Rigid tibiotalar valgus


Tibiotalar valgus, HF valgus


Pantalar fusion, TTC fusion, or triple arthrodesis and TAR


Adapted from Bluman EM, Title CI, Myerson MS: Posterior tibial tendon rupture: A refined classification system. Foot Ankle Clin 2007;12:233-249.


Copyright 2007, with permission from Elsevier.


AFO = ankle-foot orthosis, FDL = flexor digitorum longus, FF = forefoot, HF = hindfoot, NSAIDs = nonsteroidal anti-inflammatory drugs, PF = plantar flexion, PTT = posterior tibial tendon, TAR = total ankle replacement, TMT = tarsometatarsal, TTC = tibiotalocalcaneal







FIGURE 1 Weight-bearing CT sagittal image demonstrating first tarsometatarsal plantar gapping (arrow), representing instability, as well as degenerative arthritis.






FIGURE 2 Stress radiograph demonstrating significant deltoid laxity. (Reproduced with permission from Ellington JK, Myerson MS: The use of arthrodesis to correct rigid flatfoot deformity. Instr Course Lect 2011;60:311-320.)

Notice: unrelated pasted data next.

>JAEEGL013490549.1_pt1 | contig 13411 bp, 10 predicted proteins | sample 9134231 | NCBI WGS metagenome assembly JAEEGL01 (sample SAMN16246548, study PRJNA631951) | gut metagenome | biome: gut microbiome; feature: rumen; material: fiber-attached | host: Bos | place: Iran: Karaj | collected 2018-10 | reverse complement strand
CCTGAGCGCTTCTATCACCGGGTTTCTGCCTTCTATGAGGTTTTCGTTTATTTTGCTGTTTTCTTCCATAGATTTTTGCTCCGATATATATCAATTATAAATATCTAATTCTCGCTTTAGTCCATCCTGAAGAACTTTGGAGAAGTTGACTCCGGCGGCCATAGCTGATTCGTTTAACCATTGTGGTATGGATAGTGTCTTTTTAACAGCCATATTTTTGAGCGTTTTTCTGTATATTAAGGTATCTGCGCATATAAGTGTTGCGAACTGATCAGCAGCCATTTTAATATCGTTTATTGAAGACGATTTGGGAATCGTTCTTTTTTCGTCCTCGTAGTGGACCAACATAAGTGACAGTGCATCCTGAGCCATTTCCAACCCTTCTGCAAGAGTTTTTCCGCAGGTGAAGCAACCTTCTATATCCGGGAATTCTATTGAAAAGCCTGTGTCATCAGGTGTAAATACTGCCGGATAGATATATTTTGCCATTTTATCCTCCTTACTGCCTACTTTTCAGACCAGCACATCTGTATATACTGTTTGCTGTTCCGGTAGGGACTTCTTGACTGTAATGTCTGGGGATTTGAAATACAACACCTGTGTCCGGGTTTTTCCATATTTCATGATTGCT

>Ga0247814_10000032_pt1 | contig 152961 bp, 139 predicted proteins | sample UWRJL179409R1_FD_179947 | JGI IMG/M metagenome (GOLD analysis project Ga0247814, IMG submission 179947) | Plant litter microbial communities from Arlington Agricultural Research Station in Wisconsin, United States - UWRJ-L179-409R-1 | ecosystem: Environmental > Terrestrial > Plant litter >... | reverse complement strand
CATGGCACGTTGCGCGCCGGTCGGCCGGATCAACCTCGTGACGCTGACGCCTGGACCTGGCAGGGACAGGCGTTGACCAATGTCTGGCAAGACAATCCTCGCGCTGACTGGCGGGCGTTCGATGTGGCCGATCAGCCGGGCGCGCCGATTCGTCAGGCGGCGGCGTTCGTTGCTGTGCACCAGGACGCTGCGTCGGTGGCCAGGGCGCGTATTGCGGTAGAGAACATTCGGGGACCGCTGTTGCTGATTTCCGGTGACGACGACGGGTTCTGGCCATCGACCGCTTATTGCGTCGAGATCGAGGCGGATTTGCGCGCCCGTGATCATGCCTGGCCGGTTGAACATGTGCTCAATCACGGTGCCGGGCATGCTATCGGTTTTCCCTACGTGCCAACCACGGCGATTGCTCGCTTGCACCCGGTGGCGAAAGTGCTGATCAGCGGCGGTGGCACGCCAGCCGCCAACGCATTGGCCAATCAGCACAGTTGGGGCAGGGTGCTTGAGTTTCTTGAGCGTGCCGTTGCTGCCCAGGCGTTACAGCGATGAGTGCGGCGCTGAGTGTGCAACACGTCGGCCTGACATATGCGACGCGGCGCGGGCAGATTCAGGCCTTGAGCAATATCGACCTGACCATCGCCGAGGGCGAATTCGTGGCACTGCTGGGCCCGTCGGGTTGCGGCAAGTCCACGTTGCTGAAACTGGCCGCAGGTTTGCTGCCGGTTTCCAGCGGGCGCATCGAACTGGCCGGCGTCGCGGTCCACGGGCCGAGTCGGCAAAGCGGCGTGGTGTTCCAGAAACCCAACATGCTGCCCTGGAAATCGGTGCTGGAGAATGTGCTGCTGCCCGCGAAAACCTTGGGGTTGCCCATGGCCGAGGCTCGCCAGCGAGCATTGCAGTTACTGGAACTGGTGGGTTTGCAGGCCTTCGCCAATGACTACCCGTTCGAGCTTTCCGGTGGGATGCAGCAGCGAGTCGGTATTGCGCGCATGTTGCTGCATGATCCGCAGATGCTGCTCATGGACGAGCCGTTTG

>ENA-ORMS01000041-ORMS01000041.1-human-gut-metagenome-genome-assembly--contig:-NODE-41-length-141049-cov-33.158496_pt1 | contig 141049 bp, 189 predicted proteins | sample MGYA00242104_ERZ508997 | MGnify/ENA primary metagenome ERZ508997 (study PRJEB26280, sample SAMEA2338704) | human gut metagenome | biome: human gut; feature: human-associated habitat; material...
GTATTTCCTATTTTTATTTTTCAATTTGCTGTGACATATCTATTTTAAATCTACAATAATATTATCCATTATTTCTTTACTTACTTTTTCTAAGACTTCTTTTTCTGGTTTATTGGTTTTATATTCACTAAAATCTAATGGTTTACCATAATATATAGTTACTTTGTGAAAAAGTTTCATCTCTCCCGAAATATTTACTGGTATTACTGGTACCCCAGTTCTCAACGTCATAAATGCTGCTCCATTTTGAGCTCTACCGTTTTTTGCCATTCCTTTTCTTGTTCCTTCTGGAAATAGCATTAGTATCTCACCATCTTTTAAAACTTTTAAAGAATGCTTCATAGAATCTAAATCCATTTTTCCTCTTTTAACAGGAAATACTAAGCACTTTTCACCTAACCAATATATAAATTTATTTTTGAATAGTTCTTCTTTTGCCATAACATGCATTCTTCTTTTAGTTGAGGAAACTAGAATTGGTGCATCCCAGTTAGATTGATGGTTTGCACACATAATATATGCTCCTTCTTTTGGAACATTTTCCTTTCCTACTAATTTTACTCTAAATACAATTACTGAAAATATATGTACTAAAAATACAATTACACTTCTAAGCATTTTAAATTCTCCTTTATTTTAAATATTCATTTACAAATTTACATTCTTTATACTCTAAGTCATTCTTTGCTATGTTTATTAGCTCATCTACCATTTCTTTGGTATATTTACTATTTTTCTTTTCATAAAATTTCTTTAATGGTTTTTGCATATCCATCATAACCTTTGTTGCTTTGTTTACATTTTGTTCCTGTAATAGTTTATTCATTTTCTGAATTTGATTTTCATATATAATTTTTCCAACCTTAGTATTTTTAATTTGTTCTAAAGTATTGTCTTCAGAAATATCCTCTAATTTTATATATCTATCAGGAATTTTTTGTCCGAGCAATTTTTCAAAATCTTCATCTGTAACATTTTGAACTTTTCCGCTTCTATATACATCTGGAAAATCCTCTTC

Clinical Presentation

Patients with AAFD typically present with medial hindfoot pain. However, in some patients, lateral foot pain predominates, and more rarely, patients will present with only ankle pain. Typically, prolonged ambulation and uneven terrain aggravate symptoms. Patients may report uneven shoe wear, with the medial aspect of the heel wearing out faster, or difficulty finding shoes that fit. Some patients report a prior injury, sometimes having heard or felt a “pop,” and many have been treated by their primary physicians for an “ankle sprain.” Some patients state that they have had a flatfoot their entire life, which has worsened. Comorbidities, particularly inflammatory conditions and diabetes mellitus, should be documented.


Feb 27, 2020 | Posted by in ORTHOPEDIC | Comments Off on Adult-Acquired Flatfoot Deformity